1. Introduction

Dyslipidemia is a condition involving abnormal plasma lipid content [1]. It is a major cause of ischemic heart disease [2] and atherosclerosis [3]. Dyslipidemia (total cholesterol: TC ≥5 mmol/L) is highly prevalent in the Americas (47.7%) and Europe (53.7%) [4]. Despite initially occurring at lower rates in South Korea (TC ≥6.22 mmoL = 13.75% in 2010–2012) [5], dyslipidemia prevalence has been gradually increasing in recent years. For example, the number of patients with dyslipidemia increased by 45% from 2014 (n = 1,381,385) to 2018 (n = 2,007,318) [6]. Medical costs in South Korea have correspondingly increased ($77,488 USD in 2014 to $134,342 USD in 2018) [6]. Because dyslipidemia is associated with body mass [7], some have suggested that lifestyle modifications geared at decreasing body mass, such as increasing physical activity (PA) and reducing sedentary behavior (SB), could potentially alleviate the condition [8].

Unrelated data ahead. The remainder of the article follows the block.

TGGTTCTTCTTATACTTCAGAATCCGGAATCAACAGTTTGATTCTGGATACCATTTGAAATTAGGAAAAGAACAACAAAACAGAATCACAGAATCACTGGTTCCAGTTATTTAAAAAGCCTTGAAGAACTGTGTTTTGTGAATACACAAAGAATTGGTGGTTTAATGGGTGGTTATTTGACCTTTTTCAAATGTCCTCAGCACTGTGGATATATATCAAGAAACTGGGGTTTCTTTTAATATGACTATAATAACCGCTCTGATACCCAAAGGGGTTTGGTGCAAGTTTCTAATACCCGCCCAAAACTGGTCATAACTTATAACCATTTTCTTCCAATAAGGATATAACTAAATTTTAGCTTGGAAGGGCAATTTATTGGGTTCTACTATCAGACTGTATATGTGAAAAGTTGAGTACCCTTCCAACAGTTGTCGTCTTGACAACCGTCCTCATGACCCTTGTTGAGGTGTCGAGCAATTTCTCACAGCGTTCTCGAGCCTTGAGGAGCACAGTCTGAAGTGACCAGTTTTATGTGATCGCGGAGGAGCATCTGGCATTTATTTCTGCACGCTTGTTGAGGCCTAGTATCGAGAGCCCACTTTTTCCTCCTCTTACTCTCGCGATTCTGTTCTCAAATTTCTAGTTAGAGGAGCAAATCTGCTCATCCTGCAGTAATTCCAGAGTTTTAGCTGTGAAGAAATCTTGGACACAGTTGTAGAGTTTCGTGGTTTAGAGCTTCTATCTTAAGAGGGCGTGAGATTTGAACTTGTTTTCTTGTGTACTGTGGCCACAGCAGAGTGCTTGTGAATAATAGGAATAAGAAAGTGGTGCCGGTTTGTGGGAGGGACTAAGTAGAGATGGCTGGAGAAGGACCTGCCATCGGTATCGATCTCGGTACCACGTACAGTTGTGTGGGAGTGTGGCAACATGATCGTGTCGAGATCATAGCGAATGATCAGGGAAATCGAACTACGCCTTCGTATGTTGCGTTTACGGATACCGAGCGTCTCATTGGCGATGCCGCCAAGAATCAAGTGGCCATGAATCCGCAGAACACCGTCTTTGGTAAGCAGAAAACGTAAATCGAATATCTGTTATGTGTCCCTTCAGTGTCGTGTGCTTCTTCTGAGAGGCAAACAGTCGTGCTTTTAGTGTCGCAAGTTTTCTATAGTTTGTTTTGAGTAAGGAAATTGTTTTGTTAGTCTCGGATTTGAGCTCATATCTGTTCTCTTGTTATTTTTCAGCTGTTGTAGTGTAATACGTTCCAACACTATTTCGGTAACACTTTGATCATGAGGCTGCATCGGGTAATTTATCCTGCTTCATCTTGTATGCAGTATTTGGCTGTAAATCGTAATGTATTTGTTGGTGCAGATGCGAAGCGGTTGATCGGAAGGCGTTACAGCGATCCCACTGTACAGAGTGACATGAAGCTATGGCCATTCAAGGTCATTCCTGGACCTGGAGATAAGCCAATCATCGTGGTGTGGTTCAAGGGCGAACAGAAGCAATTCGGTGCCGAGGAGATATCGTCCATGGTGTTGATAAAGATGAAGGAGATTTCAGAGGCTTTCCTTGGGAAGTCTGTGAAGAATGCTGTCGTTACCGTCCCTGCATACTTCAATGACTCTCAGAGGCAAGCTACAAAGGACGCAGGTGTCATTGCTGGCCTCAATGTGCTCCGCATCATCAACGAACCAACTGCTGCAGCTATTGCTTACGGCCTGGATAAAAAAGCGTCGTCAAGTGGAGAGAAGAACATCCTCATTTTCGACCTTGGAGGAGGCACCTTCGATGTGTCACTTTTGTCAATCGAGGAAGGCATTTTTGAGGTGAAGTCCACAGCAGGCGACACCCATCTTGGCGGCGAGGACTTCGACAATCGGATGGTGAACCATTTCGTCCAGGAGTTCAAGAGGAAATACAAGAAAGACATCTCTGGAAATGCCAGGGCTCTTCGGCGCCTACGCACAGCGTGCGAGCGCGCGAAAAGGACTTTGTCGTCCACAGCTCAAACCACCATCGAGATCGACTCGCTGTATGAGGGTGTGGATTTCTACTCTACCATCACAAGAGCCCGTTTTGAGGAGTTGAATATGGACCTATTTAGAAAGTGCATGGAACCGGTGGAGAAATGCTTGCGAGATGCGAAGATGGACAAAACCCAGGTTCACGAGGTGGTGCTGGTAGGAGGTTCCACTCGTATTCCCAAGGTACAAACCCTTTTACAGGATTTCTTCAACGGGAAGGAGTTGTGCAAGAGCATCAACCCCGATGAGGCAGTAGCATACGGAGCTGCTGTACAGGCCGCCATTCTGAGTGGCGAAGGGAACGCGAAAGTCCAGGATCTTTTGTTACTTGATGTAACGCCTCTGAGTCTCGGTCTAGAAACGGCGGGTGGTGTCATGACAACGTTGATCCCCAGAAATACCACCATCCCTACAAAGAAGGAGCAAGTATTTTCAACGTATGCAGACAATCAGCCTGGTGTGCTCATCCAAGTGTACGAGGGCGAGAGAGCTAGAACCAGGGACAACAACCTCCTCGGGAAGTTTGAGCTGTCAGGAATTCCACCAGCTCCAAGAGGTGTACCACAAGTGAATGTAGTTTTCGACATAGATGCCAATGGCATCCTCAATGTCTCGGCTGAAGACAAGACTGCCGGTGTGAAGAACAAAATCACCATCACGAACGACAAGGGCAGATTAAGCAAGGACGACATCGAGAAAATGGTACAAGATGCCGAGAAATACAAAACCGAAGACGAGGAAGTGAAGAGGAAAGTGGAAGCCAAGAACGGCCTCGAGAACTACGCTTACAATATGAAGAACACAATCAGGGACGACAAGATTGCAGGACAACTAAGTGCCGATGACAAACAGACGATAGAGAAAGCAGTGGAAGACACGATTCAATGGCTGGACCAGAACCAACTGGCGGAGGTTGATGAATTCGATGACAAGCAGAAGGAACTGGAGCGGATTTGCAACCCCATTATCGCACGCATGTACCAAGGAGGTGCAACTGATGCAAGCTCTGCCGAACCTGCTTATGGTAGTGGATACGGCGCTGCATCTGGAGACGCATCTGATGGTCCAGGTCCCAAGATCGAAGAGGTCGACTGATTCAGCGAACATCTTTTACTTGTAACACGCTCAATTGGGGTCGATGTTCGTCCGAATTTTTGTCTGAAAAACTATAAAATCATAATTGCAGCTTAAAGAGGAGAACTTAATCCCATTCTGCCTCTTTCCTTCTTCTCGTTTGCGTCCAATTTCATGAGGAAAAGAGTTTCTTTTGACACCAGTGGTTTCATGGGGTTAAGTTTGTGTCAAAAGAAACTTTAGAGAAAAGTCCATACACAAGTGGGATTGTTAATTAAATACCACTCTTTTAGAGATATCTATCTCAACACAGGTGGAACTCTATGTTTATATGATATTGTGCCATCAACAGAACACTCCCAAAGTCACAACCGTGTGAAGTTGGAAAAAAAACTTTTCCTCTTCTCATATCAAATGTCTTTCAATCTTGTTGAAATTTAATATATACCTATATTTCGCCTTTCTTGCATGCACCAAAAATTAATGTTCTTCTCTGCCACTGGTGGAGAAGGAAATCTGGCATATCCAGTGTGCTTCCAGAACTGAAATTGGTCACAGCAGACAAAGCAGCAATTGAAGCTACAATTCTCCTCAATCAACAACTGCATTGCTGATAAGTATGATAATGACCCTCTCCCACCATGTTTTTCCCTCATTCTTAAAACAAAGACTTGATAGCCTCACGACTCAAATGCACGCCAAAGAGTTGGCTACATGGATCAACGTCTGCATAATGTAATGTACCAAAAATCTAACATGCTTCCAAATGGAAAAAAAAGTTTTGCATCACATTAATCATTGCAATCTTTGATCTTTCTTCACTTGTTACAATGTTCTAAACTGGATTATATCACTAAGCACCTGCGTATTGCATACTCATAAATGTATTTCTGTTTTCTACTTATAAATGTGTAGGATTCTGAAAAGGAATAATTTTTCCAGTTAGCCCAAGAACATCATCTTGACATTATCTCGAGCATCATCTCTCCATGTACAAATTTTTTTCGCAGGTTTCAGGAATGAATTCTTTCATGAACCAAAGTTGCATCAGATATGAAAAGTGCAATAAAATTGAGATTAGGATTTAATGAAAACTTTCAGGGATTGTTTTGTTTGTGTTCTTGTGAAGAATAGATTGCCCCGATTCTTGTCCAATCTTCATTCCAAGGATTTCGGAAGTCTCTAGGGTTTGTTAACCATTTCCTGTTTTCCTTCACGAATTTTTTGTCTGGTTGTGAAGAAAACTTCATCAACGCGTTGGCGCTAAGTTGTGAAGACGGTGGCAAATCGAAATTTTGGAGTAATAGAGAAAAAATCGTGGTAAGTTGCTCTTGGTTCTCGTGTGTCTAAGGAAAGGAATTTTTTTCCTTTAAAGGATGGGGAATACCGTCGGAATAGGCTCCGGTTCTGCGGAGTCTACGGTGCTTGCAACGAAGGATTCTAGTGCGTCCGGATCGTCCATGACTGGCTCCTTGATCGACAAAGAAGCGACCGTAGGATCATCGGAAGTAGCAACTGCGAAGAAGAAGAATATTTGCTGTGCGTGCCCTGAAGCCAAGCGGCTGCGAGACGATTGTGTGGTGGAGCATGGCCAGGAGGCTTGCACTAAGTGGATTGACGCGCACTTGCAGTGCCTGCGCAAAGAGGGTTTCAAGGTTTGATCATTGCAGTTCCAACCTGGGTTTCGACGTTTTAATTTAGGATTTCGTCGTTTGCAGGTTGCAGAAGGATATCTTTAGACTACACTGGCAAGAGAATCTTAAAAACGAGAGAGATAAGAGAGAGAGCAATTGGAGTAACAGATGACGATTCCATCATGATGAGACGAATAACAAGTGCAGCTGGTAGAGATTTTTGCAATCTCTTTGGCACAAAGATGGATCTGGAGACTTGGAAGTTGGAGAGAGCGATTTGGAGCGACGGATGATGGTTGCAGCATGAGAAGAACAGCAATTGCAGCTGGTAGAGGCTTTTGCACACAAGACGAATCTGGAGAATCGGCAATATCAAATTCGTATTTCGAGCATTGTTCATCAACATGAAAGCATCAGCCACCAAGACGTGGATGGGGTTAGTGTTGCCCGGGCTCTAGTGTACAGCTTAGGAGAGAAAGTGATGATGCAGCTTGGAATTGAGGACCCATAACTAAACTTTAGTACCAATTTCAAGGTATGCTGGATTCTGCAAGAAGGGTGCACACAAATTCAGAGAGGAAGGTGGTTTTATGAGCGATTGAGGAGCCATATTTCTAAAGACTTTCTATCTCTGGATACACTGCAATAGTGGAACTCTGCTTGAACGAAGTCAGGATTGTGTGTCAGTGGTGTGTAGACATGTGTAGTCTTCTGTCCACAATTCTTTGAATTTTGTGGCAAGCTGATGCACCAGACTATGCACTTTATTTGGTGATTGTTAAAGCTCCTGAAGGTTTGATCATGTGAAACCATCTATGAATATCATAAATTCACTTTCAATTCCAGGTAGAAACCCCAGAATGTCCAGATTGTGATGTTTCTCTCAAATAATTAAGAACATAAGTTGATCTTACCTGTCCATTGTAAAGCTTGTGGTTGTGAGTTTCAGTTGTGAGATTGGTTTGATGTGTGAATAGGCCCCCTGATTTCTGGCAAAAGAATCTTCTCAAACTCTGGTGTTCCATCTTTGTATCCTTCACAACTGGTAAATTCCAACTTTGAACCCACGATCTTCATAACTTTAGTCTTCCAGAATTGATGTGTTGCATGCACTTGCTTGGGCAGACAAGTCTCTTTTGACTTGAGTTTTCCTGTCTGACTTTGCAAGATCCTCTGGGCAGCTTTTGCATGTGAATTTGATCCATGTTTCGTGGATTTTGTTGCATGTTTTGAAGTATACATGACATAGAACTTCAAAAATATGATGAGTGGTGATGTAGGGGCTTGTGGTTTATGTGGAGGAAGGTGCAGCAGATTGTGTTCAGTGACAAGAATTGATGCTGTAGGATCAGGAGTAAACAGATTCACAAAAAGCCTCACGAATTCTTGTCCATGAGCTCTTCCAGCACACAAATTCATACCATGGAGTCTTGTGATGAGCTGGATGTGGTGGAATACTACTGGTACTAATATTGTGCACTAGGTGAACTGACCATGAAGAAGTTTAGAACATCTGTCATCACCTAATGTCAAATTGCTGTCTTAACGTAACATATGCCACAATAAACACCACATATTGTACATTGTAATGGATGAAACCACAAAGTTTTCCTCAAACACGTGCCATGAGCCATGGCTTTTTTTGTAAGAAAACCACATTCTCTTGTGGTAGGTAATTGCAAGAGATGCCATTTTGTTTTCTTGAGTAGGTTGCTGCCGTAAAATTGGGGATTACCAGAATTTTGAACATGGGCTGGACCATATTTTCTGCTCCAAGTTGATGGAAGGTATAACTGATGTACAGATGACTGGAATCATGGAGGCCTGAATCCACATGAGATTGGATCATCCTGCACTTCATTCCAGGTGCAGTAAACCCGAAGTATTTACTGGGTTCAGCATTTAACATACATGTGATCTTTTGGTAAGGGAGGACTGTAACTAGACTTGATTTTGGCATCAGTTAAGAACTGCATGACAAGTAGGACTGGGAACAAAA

A few encouraging signs for this association include the finding that light PA (e.g., light walking) decreases dyslipidemia indicators such as TC and high-density lipoprotein (HDL) cholesterol [9,10]. In contrast, SB (e.g., sitting) is linked to elevated triglycerides, HDLs, glucose [11], and other cardiometabolic health markers [12]. Understanding whether patients can be classified based on lifestyle factors would be helpful for researchers to determine how lifestyle influences dyslipidemia incidence.
Quality of life has psychological, physical, and social dimensions [13]. The concept provides us with a measure of a disease’s subjective impact on patients and how they respond to treatment [14]. Therefore, understanding subjective quality of life has become important in health-care settings [15]. In South Korea, dyslipidemia is the fourth most common disease (25.21%) among adults over 50, following hypertension, osteoarthritis, and diabetes mellitus [16]. Additionally, women with dyslipidemia rate their quality of life lower than women without dyslipidemia [17]. However, no previous study has examined what factors correlate with quality of life in patients affected by this condition.